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Andreea Nistorica, David Feldheim; Tbr2 is necessary and sufficient for the specification and maintenance of non-image forming RGCs. Invest. Ophthalmol. Vis. Sci. 2017;58(8):4123.
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© ARVO (1962-2015); The Authors (2016-present)
The molecular factors that specify and maintain retinal ganglion cell (RGC) circuitry in the adult mouse remain a mystery. By using a mouse knockout of Tbr2 (Tbr2CreER; Tbr2fl/+) and ectopic Tbr2 expression, this study investigates the role of the transcription factor Tbr2 in the specification and maintenance of non-image forming RGCs.
Tbr2CreER and Tbr2fl/+ that also harbor a tdTomato reporter are used to remove Tbr2 from adult retina while labeling the dendrites, soma, and axons of mutant cells. Retinas and brains were harvested 1 week after control and Tbr2 KO adult mice were fed tamoxifen by oral gavage. Melanopsin expression was examined by immunofluorescence on whole mount retinas. Brains were sectioned to visualize the axonal projections to retinorecipient nuclei.Ectopic Tbr2 expression in the retina was performed through intravitreal injection of AAV-Tbr2 in the adult eye. A virus that expresses only a fluorescent reporter was used as a control. We quantified the population of cells infected with Tbr2 and control virus that coexpressed melanopsin and other RGC markers in whole mount retinas 2 weeks post infection, and also visualized the axonal connections of the infected RGCs in brain sections.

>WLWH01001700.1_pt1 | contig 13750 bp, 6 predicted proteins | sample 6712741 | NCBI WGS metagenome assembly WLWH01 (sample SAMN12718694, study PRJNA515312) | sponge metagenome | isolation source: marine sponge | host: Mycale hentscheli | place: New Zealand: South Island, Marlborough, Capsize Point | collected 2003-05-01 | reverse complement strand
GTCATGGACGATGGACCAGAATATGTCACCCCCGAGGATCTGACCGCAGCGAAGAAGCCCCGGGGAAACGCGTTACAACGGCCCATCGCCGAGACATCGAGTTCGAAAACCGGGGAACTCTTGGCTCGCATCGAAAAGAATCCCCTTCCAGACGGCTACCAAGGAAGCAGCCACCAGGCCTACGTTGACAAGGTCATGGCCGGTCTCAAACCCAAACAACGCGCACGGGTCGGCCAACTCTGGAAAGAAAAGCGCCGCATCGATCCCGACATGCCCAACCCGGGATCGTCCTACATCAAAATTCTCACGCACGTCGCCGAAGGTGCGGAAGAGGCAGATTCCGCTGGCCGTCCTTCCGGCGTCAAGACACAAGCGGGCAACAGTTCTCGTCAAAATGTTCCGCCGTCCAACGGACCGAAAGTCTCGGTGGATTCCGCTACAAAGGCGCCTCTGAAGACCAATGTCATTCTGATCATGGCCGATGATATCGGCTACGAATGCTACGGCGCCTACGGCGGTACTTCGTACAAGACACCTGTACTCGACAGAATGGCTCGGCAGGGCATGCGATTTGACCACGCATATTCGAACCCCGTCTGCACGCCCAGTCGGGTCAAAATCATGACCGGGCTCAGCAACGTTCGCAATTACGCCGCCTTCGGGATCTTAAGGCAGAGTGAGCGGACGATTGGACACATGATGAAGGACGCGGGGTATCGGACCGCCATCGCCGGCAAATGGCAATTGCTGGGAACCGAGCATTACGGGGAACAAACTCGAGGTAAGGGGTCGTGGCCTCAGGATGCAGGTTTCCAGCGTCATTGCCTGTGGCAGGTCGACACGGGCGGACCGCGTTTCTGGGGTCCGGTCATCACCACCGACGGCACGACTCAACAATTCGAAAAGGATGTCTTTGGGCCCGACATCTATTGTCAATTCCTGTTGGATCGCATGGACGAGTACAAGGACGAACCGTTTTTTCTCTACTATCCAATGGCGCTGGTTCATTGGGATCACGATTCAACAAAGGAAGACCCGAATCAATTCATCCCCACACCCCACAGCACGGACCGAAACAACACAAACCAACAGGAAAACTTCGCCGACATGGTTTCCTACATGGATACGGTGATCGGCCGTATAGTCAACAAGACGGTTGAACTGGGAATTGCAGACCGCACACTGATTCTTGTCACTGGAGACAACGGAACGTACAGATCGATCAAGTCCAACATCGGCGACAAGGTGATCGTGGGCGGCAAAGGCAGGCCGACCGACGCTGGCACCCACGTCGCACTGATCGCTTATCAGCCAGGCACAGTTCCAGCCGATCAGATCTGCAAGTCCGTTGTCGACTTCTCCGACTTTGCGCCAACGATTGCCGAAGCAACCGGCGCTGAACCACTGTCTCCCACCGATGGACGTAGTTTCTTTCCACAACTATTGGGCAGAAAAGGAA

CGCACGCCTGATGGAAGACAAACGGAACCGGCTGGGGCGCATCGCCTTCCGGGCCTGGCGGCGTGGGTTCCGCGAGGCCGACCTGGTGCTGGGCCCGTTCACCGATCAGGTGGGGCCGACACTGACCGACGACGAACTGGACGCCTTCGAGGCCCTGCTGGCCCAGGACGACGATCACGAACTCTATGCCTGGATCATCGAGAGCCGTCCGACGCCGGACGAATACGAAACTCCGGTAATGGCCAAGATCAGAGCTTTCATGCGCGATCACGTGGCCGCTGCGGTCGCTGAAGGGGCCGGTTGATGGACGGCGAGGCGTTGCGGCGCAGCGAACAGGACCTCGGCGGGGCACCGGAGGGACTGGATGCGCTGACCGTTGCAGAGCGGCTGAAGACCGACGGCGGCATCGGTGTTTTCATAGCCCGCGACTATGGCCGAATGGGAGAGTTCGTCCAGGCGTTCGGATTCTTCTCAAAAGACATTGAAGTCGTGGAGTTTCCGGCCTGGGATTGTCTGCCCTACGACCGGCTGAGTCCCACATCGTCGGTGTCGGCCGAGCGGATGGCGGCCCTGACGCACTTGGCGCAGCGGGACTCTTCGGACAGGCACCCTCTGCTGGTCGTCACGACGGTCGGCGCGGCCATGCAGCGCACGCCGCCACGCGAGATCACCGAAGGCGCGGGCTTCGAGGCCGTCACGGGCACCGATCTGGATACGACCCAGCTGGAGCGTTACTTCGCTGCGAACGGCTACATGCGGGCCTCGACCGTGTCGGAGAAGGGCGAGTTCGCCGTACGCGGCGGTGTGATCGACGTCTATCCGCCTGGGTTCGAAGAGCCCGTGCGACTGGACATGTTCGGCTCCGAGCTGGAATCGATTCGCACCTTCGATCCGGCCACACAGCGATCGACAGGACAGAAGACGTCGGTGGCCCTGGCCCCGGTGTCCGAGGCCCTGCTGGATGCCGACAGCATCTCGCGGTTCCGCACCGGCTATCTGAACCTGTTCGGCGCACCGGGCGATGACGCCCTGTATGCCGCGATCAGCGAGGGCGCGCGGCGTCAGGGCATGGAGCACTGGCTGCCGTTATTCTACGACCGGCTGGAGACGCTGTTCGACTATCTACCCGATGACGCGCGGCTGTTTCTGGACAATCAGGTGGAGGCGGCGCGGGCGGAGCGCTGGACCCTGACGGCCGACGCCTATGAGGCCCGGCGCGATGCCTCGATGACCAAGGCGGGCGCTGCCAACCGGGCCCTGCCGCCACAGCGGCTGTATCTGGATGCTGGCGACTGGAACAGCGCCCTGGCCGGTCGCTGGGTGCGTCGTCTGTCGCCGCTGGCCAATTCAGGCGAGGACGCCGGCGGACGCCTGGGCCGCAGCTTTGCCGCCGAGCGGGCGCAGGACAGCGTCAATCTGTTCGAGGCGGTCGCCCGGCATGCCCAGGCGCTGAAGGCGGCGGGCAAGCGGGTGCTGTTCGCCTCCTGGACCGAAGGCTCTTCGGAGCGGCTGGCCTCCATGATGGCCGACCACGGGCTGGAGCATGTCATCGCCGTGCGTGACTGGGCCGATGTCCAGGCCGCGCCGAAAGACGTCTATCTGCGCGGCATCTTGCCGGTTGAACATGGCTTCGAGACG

Removing Tbr2 from the retina in adult mice leads to a dramatic loss of melanopsin-positive RGCs when compared to the control (n=5 retinas for mutant and controls). There is a drastic loss of axonal inputs to the vLGN, OPN, and NOT in the mutants while SCN inputs remain (n=5 for mutant and controls). Ectopic Tbr2 expression in a random population of RGCs leads to melanopsin expression in image forming RGCs (n=5 retinas). Additionally, axonal inputs from image forming RGCs ectopically expressing Tbr2 were observed in the vLGN, OPN, and NOT (n=3).
Our results are consistent with the hypothesis that Tbr2 is involved in maintaining RGC circuitry. Knocking out Tbr2 perturbs the pretectal connections known to be responsible for the pupillary light reflex, but not the connections to the SCN, responsible for circadian rhythms. Our results also show that Tbr2 is necessary and sufficient for melanopsin expression, and that Tbr2 expression in image forming RGCs is sufficient for rewiring axonal connections to specific non-image forming nuclei. Together, our evidence indicates that Tbr2 is necessary and sufficient for maintaining a non-image forming RGC fate.
This is an abstract that was submitted for the 2017 ARVO Annual Meeting, held in Baltimore, MD, May 7-11, 2017.
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